T 0460/18 () of 18.10.2021

European Case Law Identifier: ECLI:EP:BA:2021:T046018.20211018
Date of decision: 18 October 2021
Case number: T 0460/18
Application number: 11714148.1
IPC class: A61M 1/00
Language of proceedings: EN
Distribution: D
Download and more information:
Decision text in EN (PDF, 573 KB)
Documentation of the appeal procedure can be found in the Register
Bibliographic information is available in: EN
Versions: Unpublished
Title of application: DELIVERY-AND-FLUID-STORAGE BRIDGES FOR USE WITH REDUCED-PRESSURE SYSTEMS
Applicant name: KCI Licensing, Inc.
Opponent name: Smith & Nephew, Inc.
Board: 3.2.02
Headnote: -
Relevant legal provisions:
Rules of procedure of the Boards of Appeal Art 12(4)
European Patent Convention Art 123(2)
European Patent Convention Art 84
European Patent Convention Art 56
Keywords: Request submitted with the statement of grounds of appeal - admitted (yes)
Added subject-matter (no)
Lack of clarity (no)
Inventive step (yes)
Catchwords:

-

Cited decisions:
T 0725/18
Citing decisions:
-

Summary of Facts and Submissions

I. The opponent filed the appeal against the opposition division's decision to reject its opposition against the contested patent.

II. In that decision, the opposition division held, inter alia, that the subject-matter of claim 1 of the patent as granted did not contain subject-matter extending beyond the content of the application as filed from which the patent had been granted, published as WO 2011/115908 A1 ("the application as filed"). Moreover, the subject-matter of claim 1 as granted was found to be novel and to involve an inventive step over the following documents:

D1: WO 2009/002260 A1

D2: US 2007/0167927 A1

III. The appellant/opponent ("the appellant") requested that the decision under appeal be set aside and that the patent be revoked.

IV. The respondent/patent proprietor ("the respondent") requested that the patent be maintained either in amended form on the basis of the claims of the main request filed with the submission dated 6 January 2021, or as granted, as a first auxiliary request.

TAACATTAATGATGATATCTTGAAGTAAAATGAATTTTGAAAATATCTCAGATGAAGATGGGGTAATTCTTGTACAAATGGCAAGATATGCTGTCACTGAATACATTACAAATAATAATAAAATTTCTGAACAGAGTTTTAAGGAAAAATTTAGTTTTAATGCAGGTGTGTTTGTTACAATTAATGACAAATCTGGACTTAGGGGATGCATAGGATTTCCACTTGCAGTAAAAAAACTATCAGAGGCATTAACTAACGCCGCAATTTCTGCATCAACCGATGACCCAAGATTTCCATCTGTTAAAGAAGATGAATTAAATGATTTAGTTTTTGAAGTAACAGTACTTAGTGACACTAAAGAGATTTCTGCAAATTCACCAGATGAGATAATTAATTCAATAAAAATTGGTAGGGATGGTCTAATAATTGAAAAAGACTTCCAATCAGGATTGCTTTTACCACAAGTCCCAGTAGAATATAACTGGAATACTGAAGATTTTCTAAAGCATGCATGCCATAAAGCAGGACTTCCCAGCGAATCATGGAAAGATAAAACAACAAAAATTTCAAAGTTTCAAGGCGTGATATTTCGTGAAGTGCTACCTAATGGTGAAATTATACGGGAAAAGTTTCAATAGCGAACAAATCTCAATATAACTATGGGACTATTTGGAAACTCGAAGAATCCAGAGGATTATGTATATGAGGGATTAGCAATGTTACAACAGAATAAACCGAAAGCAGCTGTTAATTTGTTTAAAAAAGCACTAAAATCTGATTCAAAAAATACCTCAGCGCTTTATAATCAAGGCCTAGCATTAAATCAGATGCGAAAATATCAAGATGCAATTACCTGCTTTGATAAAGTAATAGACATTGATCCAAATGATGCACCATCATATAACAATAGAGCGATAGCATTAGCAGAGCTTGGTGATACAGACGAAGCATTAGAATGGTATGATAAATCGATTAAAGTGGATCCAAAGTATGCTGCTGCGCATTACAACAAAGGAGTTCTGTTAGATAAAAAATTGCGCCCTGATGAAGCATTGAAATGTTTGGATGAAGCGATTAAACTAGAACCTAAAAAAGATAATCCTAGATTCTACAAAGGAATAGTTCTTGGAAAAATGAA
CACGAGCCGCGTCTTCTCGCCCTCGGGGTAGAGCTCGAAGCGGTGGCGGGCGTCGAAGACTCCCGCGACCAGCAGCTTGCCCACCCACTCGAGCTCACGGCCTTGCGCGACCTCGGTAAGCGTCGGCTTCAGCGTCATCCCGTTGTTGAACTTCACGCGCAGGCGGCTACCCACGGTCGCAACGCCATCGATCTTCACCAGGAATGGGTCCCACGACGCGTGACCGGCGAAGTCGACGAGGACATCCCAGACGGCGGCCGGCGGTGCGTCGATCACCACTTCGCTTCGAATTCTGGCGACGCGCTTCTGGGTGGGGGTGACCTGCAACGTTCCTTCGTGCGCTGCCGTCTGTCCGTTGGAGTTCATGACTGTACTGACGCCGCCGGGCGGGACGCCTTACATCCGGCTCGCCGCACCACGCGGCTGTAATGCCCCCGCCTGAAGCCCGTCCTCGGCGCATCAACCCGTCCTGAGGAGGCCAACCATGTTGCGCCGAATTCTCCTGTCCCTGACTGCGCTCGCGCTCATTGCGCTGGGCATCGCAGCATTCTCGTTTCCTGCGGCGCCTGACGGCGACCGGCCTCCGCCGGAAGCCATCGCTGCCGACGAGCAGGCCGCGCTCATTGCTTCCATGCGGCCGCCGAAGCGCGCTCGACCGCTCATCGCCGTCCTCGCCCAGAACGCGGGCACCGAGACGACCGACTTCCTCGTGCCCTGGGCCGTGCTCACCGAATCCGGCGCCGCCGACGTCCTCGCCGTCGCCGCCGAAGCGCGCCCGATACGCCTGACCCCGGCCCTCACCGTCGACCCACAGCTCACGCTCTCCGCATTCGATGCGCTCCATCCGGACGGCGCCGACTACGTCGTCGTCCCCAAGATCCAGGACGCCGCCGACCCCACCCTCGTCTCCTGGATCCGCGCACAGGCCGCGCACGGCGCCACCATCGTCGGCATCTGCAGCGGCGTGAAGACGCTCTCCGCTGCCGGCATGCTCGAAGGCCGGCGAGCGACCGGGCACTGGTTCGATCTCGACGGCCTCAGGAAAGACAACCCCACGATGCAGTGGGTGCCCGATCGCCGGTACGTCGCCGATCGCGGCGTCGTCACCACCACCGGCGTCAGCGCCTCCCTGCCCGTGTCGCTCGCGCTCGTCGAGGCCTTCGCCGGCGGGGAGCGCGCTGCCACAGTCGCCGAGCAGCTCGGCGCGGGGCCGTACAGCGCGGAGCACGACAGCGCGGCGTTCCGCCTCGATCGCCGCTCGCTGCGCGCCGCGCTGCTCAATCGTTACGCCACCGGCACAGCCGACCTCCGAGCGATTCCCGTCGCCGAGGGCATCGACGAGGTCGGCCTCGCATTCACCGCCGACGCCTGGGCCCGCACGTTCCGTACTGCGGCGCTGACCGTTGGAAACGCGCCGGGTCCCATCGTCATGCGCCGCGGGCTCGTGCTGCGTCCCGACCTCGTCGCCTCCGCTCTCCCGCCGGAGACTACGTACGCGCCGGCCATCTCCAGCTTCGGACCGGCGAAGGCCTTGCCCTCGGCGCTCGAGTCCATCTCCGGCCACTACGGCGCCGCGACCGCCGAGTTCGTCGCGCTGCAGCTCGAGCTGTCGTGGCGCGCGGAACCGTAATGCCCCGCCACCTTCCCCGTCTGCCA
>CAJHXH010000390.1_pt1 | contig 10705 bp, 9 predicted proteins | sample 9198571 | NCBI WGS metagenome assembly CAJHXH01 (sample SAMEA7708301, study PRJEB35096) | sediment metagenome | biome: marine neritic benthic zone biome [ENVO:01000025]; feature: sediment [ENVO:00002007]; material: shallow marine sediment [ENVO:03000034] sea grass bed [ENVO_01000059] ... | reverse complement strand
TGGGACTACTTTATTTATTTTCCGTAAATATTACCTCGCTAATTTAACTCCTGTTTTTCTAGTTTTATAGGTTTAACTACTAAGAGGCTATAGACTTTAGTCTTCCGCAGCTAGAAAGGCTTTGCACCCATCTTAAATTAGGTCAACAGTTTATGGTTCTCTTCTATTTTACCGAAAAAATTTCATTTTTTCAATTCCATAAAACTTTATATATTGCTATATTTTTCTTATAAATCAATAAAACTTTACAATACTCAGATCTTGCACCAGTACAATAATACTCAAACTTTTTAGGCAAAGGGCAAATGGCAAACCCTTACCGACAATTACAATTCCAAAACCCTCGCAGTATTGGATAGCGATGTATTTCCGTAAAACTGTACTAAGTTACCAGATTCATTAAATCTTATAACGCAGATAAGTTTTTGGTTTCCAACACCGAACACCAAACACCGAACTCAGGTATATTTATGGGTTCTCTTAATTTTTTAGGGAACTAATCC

V. Claim 1 of the main request ("claim 1") reads as follows (amendments with respect to claim 1 as granted highlighted by the Board):

A reduced-pressure treatment system (100) for applying reduced pressure to a tissue site on a patient, the reduced-pressure treatment system comprising:

a reduced-pressure source (120) for supplying reduced pressure;

a treatment manifold (109) for placing proximate the tissue site and adapted to distribute reduced pressure to the tissue site;

a sealing member (161, 315) for placing over the tissue site, wherein the sealing member is adapted to form a fluid seal, and wherein the sealing member has a treatment aperture; and

a delivery-and-fluid-storage bridge (102) having a first longitudinal end (110) and a second longitudinal end (112) and a first side (103) and a second, patient-facing side (105), wherein the delivery-and-fluid-storage bridge (102) at least partially fluidly couples the treatment manifold (109) and the reduced-pressure source (120), the delivery-and-fluid-storage bridge (102) comprising:

a delivery manifold (138) extending along a length of the delivery-and-fluid-storage bridge (102) for delivering reduced pressure through the delivery-and-fluid-storage bridge, the delivery manifold comprising a first material,

an absorbent layer (140) proximate the delivery manifold and adapted to receive, absorb, and store liquids within the delivery-and-fluid-storage bridge, the absorbent layer comprising a second material, and wherein the first material and the second material have differing properties,

a first encapsulating layer (148) and a second encapsulating layer (150) at least partially enclosing the delivery manifold (138) and the absorbent layer (140),

wherein a first aperture (152) is formed on the first side (103) of the delivery-and-fluid-storage bridge proximate the first longitudinal end (110), the first aperture (152) is fluidly coupled to the reduced-pressure source (120), and

wherein a second aperture (154) is formed on the second side (105) of the delivery-and-fluid-storage bridge proximate the second longitudinal end (112), the second aperture (154) is fluidly coupled to the treatment manifold (109) over the treatment aperture in the sealing member, and

characterised in that the delivery-and-fluid-storage bridge (102) further comprises a conduit (164) disposed between the first encapsulating layer (148) and the second encapsulating layer (150), wherein the conduit (164) extends [deleted: substantially] along the longitudinal length of the delivery-and-fluid-storage bridge (102) from the first longitudinal end (110) to the second longitudinal end (112) to facilitate measurement of pressure proximate the tissue site and to monitor pressure at the second longitudinal end (112) of the delivery-and-fluid-storage bridge (102).